I can't imagine not knitting another one of these. It's too good. It's everything I want in January when the sky is wild. Stay warm out there, friends.
Monday, January 14, 2019
Hello there, friends! How are you? Happy January. I didn't meant to be away so long. The last few weeks have been so January-ish. Basically I'm just slumped in a chair watching ten episodes in a row of Mr. Robot and knitting. Lying in a cozy little heap in front of the fireplace, trying to keep the catdog from licking my face. Stirring the soup pot. Banishing dust bunnies from the distant corners. Moving from one chair to another, lazily following the occasional rare beams of actual sunshine around the house.
I have so much to show you all, I can't even think where to start. Those mittens up there (Milet, by Ysolda, knit in Rauma Finull (navy and gold) and KnitPicks Palette (cream) finally got finished. I started those when feeling all christmassy, but I lost steam after the first one and it took a bit of giddyup to crank out the second mitten. They're gorgeous and I love them, but they are knit in fingering weight yarn and it's honestly just too cold around here for that kind of thing. I think I'll try to make a lining for them, but that's at the bottom of the list right now. Also, this sweater is done, and hoo! It almost did me in. This is Lucky (me) by Solenn Couix-Loarer, and I knit it in Maine Organic from Green Mountain Spinnery. This colorway is called, um, "gray." This yarn was one of my Rhinebeck purchases this year, and I can only say that I love/hate it. It has made a beautiful garment--I think this is one of the best things I've made in a long time--but I did not enjoy knitting with that yarn. I can't even really put my finger on the reason--it was very sheepy and woolly and minimally processed and it is the best natural color ever, but it was just no fun. This pattern was easy on the brain (I did modify some of the cables because they were just too big for me to work without a cable needle, and ya'll, I'm not using a cable needle) but the yarn made me not want to work on it. Of course, after an extra-sudsy warm bath in the sink, it fluffed up and became lovely (I thought it probably would) and can you believe I had enough buttons already in the cupboard? This sweater has the sweet smell of victory on it.
Speaking of sweet, holy moly! Take a look at these socks, would ya? Oh man, I know. I know! These are Selbu Socks by Skeindeer Knits, knit in Regia 4-ply (red) and Cascade Heritage fingering (gray). They are full of my mistakes, but honestly, they are so beautiful I don't even care. I learned three new skills in order to make these, most significantly the Magic Loop method (here's what that's all about, in case you're interested) and I loved every frustrating minute of it. This is the year I'm going to learn things. Word of the year = LEARN.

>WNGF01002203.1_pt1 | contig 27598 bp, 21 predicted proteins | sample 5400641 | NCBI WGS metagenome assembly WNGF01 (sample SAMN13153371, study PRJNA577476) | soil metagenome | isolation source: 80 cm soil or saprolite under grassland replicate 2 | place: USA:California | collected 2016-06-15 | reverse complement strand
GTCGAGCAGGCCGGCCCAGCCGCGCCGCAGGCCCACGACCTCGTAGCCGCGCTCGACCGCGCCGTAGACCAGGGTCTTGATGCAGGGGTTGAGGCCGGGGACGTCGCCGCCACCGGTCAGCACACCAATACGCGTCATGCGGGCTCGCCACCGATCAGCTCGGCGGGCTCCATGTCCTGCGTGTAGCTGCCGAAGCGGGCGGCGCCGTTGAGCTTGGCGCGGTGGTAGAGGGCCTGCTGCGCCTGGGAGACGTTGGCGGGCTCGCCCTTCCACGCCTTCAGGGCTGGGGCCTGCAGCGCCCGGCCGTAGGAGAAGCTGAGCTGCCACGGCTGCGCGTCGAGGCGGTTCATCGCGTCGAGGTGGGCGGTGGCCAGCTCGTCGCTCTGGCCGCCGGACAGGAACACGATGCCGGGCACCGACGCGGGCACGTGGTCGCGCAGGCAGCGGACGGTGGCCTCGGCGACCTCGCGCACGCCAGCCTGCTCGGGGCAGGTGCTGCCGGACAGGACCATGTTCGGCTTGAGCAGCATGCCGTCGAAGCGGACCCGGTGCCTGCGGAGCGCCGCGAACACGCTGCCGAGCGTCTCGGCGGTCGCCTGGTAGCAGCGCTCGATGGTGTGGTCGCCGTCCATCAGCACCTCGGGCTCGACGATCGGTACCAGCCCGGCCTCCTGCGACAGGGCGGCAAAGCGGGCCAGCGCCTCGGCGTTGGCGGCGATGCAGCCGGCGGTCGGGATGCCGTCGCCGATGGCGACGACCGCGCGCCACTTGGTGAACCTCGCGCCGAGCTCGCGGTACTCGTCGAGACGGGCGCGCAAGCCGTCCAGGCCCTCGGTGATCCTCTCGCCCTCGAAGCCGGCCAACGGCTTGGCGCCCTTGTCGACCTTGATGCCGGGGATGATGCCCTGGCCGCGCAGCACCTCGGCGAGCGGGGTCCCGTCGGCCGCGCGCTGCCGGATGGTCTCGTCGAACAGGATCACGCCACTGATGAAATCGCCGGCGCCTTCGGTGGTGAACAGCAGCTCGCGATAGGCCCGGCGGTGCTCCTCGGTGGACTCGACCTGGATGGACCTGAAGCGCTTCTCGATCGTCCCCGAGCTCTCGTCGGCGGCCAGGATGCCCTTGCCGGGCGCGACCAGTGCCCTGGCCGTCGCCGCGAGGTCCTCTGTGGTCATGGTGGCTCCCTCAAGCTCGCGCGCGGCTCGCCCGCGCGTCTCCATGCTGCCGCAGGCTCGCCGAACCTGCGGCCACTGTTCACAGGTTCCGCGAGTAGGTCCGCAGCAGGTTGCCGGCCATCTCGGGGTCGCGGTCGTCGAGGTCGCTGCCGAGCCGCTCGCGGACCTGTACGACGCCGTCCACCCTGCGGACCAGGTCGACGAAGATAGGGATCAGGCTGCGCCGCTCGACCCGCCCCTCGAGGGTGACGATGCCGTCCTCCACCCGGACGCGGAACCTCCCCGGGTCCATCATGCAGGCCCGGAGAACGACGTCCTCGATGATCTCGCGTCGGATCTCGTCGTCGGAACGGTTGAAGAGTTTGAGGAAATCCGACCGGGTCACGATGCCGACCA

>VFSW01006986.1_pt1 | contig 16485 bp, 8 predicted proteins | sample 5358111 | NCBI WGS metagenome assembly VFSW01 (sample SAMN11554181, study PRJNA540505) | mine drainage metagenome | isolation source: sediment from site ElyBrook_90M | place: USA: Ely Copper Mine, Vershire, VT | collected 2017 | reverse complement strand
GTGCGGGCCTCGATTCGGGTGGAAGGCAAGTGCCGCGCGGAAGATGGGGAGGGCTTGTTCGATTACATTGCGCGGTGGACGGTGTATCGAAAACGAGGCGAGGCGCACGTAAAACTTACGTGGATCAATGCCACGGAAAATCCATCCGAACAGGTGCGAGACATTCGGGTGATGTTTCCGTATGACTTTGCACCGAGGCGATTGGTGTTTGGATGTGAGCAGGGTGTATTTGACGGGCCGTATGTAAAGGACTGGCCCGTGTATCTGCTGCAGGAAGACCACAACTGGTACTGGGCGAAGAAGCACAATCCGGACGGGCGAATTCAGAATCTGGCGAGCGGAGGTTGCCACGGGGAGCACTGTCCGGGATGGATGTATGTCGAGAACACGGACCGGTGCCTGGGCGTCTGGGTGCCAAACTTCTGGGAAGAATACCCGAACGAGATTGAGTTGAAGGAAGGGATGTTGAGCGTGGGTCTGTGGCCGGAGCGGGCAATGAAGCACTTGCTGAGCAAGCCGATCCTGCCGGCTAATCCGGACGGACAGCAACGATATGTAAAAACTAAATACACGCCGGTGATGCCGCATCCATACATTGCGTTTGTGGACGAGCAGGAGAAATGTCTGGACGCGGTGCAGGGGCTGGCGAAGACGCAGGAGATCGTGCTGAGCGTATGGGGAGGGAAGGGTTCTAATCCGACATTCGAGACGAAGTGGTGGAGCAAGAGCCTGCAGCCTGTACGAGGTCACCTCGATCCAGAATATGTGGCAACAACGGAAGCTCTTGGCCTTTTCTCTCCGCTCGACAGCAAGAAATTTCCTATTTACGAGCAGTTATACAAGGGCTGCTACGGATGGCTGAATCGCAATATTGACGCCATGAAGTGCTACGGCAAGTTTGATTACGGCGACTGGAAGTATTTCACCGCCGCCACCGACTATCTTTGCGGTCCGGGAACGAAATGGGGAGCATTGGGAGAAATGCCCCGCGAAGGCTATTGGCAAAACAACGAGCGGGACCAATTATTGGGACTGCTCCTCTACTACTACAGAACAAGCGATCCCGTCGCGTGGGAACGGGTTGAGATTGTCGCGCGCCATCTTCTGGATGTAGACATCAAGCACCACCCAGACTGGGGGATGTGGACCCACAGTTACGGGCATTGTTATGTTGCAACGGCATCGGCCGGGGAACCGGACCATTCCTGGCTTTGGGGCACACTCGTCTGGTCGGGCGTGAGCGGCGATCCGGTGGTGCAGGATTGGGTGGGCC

There's still room for self-care. Between those two those knuckle-busters, I needed something soothing, and this came along to save me. This is the European Road Trip Shawl, a beautifully simple freebie by Espace Tricot, that involved (almost) nothing but plain, unshaped stockinette knit according to my whimsy in smooth, soft, beautiful sock yarns from my stash. In here is three skeins of Fiberrarium Conservatory Sock (colorways "slate" "sycamore" and "dusty") one skein of Holland Handmade Co MCN sock in "Ciel" and Dream in Color Baby, colorway "In Vino Veritas". I tossed in two speckled Kestrel Minis in colorway names I can't remember right now. Every time I couldn't take another minute of cabling or it got too dark to see the tiny sock stitches, I picked this up, and it was done in a flash. I'd make another, but I haven't figured out how to wear this one yet. You know how that is.
I hope you're all having slow, sweet, sunny winter days. January can feel like a time when we have to somehow improve ourselves, and you may be feeling for one reason or another like you're navigating some rough water, but I want you to know that you are already beautiful. Yes, you are. Don't be afraid to learn, and know that it's okay if you get it wrong at first. Getting things wrong is just the beginning of getting things right. Find a piece of sunlight and sit in it.